One of the bane’s of my current existence is having to deal with text encodings. I have a good friend that uses a few antique Windows programs that puke out
Windows-1252 encoded characters as though it were going out of style. Much to my suprise when I opened up a csv file, made a few changes, and saved it, I ended up with a bunch of unicode replacement characters: “�” or otherwise known as
Computing the differences or deltas between Eloquent models is a common task in many data oriented apps. The easiest way that I have found out how to do so is below:
Awhile back I needed to save an Eloquent model to the DB so that I might compute a delta later on. Json serves this purpose nicely since the json data type is now natively supported in many languages.
very quickly that they are not in Kansas anymore. For starters, without using some of ES2015’s goodness (ES6 previously)
let, this means that variables cascade down the function chain.
FROM clause in MySql is completed first and it provides the table from which other operations will be run.
Even with that essential description, some constructions of the FROM can be difficult to understand and provide you
with wildly unexpected results.
Generating integer sequences (e.g. all numbers between 20 and 100) in MySql is much harder than it needs to be. Other DBMS products have had such support for quite awhile.
As a fun mental exercise I whipped this up. Is this really useful? Probably not. It is really a “code kata” if nothing else. I wouldn’t recommend using stored procedures in most situations since it is generally considered good practice to keep your logic in your code and not in the database layer.
I was needing to improve the performance of a pivot table seeder recently and decided to use a generator to do it.
Interestingly, one of the easiest to implement iterators is the
yield syntax introduced in PHP 5.5. It allows for good abstraction
between the data that is to be iterated and the source of said data. That can lead to significant performance increases
as well since it might, depending on the use case, reduce database calls or the amount of data being stored in memory among other things.
Basically what the
yield syntax does is it returns an instance of the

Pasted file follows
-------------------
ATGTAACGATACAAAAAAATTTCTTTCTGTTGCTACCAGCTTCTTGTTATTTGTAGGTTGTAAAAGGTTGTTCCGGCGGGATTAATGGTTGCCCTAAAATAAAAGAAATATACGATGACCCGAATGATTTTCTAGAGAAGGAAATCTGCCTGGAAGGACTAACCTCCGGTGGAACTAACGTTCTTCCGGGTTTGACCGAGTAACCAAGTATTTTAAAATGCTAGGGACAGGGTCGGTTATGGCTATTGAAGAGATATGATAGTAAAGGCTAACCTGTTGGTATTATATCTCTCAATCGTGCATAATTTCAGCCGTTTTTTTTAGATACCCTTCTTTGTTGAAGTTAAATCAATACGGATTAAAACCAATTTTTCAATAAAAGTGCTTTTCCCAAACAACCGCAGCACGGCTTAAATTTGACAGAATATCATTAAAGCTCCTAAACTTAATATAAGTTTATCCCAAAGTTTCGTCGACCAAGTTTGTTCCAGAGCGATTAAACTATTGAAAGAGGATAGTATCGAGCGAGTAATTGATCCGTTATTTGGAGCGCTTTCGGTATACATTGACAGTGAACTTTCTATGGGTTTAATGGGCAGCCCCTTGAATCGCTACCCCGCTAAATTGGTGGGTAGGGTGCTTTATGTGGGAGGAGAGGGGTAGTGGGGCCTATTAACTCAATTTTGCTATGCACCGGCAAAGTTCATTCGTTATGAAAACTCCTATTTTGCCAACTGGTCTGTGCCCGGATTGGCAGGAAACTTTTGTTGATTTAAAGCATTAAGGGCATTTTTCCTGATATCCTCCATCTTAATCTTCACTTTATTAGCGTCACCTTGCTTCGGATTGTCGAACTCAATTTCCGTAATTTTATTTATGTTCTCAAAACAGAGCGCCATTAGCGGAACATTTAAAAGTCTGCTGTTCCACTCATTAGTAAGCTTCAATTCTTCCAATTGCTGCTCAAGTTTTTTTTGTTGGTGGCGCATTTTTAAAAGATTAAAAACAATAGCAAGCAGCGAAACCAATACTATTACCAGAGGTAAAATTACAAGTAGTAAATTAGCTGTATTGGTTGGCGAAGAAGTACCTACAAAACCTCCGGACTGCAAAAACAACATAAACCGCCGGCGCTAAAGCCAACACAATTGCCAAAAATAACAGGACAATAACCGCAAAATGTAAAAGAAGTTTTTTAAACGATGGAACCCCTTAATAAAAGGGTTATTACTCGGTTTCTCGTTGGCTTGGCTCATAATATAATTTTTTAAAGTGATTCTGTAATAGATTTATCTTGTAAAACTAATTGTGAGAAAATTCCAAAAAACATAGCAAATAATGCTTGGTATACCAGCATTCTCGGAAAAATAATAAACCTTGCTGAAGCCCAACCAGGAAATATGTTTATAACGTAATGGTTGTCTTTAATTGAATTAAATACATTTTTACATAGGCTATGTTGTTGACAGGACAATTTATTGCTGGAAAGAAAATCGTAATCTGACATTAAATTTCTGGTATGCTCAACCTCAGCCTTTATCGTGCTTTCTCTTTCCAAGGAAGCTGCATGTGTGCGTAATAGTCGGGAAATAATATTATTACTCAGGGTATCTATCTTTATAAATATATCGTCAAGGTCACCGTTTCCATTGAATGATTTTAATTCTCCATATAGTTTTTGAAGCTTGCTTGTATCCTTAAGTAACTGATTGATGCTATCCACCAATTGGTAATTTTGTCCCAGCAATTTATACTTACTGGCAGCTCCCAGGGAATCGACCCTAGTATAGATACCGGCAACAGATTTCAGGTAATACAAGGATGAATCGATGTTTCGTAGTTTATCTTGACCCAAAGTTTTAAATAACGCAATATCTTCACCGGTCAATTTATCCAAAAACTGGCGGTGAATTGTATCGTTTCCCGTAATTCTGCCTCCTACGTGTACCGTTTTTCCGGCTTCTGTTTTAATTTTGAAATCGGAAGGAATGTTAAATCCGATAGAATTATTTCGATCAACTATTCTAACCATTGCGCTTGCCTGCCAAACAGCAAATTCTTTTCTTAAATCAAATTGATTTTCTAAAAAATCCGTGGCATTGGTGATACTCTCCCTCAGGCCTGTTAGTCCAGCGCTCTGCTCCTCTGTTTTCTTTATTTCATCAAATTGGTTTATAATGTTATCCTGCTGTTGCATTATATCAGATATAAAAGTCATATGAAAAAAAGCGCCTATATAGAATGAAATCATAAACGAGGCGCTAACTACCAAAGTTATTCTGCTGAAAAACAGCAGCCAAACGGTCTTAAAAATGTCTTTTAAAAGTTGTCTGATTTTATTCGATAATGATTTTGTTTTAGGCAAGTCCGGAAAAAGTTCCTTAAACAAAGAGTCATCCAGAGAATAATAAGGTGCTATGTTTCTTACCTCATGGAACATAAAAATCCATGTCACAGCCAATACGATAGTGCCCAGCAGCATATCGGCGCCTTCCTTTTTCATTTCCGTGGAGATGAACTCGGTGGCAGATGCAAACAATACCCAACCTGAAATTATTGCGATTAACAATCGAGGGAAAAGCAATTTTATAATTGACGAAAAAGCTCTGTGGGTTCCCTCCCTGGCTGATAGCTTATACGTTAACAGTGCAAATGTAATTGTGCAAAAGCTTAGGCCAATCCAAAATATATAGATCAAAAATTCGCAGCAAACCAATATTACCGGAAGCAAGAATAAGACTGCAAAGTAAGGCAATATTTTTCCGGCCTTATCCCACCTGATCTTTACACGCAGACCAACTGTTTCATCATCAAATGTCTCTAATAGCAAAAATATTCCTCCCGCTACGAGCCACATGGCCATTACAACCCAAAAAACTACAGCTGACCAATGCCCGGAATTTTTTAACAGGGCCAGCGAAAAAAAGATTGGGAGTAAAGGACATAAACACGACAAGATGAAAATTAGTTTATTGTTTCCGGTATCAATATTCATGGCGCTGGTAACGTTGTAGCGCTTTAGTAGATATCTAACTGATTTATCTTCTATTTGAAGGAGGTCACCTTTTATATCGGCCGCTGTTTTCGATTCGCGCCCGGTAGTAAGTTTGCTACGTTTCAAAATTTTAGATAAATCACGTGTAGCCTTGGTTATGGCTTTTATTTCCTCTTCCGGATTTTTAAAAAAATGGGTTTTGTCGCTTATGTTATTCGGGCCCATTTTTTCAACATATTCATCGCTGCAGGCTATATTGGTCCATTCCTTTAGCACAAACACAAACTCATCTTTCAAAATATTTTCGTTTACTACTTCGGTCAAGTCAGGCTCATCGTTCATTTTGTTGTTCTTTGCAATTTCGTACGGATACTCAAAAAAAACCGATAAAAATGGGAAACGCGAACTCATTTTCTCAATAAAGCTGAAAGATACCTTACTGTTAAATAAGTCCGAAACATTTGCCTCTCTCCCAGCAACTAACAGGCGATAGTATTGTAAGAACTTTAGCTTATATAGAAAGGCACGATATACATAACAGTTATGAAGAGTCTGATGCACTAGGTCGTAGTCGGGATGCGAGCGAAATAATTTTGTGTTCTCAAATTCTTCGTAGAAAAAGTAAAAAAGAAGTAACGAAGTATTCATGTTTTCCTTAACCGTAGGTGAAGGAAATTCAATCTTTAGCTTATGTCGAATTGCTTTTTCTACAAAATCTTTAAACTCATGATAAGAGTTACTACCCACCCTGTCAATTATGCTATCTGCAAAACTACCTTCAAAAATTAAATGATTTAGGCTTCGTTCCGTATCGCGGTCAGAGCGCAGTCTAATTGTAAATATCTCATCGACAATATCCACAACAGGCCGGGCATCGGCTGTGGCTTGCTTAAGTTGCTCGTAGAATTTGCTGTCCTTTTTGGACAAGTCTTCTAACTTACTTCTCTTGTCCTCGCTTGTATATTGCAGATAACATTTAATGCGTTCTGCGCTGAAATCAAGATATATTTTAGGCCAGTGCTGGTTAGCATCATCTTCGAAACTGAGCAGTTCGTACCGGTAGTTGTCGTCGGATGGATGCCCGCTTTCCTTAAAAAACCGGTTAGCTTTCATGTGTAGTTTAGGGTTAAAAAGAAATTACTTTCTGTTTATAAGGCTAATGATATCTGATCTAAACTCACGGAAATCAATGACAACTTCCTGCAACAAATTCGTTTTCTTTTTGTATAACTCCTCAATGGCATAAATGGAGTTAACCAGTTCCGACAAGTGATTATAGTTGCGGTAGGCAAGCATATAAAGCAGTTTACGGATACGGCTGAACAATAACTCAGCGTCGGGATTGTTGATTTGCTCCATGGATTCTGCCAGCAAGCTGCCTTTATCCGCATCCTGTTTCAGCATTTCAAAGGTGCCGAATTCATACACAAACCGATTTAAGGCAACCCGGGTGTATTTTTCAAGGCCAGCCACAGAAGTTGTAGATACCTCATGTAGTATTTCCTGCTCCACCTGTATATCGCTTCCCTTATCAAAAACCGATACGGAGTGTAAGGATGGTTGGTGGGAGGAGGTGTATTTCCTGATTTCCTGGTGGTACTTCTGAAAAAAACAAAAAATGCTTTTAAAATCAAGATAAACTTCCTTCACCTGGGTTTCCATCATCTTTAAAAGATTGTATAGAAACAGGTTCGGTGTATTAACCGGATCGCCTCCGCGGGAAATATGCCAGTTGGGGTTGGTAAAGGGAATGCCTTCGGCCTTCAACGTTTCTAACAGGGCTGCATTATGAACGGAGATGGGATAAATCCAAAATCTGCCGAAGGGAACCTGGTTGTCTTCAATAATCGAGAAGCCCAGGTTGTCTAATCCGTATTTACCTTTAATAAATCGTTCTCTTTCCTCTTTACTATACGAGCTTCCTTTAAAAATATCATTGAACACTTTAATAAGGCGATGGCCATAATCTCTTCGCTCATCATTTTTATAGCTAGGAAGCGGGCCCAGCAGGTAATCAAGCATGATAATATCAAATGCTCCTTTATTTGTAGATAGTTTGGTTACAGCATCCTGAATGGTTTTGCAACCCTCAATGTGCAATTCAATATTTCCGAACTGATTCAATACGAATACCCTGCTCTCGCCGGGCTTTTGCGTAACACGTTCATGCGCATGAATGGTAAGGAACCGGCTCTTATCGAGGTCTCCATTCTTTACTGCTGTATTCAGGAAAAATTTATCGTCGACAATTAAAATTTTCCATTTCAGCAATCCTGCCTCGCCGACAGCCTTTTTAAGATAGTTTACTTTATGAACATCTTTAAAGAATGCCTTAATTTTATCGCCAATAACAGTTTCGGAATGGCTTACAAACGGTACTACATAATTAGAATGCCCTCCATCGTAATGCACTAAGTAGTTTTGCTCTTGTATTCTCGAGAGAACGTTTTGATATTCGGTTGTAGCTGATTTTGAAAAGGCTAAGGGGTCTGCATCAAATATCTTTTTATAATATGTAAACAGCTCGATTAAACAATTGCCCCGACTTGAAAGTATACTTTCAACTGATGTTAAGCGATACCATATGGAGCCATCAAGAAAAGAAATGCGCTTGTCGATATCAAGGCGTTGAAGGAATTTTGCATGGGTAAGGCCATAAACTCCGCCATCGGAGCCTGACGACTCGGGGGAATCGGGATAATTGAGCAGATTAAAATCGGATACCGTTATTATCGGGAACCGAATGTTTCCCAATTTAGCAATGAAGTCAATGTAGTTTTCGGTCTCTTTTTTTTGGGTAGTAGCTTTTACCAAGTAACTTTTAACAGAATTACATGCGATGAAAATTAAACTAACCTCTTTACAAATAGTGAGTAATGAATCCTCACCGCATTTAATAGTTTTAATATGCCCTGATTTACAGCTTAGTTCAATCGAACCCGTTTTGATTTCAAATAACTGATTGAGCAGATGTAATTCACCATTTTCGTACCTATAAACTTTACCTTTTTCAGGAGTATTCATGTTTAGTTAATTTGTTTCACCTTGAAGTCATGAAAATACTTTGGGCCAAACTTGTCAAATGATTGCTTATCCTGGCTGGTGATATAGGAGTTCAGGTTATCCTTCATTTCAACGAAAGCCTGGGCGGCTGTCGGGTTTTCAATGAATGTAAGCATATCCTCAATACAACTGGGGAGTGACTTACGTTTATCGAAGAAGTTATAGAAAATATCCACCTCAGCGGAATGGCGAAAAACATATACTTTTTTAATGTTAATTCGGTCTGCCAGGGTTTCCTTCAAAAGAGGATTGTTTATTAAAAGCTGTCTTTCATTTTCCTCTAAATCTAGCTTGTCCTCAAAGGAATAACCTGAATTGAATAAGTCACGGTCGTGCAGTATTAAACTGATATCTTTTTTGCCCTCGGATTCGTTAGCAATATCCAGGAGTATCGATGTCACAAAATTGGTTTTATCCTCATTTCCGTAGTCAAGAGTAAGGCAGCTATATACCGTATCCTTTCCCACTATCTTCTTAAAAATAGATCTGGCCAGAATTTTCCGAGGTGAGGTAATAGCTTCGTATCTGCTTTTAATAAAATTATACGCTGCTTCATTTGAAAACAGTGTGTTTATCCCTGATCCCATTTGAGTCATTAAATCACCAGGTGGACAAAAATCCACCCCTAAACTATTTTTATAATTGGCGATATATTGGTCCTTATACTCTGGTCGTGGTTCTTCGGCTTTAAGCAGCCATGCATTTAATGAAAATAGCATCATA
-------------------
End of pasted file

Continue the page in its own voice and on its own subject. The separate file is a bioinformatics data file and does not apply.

Generator class for that sequence in the loop.
next() is called on the
Generator class (which
yield is) PHP then resumes with the state from when the
yield statement was called. It continues on until there is nothing
left to yield.
Sometimes Eloquent doesn’t provide all of the functionality and access to data that you need out of the box. Even Taylor Otwell, the framework’s creator, often uses query builder for his DB operations.
With the release of PHP 7 just around the corner, a quick start guide seems to be in order. This guide was written with Linux in mind but it should work ok with Mac OS X. If you are on Windows, you should switch to Linux (or maybe Mac) :). Let’s get a testing environment set up.
The first of the SOLID principles is unfortunately violated quite often even though it is easy to understand why you want to maintain a separation of concerns. It is similar to the SQL injection vulnerabilities that show up on StackOverflow and other places even though the internet is flooded with warnings about how to avoid being pwnd by the easily escapable beast.
If you are trying to set an expectation for
\Closure using mockery, you may have seen this error:
I don’t like manually creating a table of contents on Github so this is how I figured out how to generate it.
I would give the Lenovo T440s a 5 out of 5 if it were not for the trackpad. The rest of the computer is rock solid and really a great setup. The keyboard is my favorite because of the feel of the keys, the sound the keys make, and the keys’ apparent ruggedness. With the tweaks below, it makes the trackpad bearable though it still could use improvement.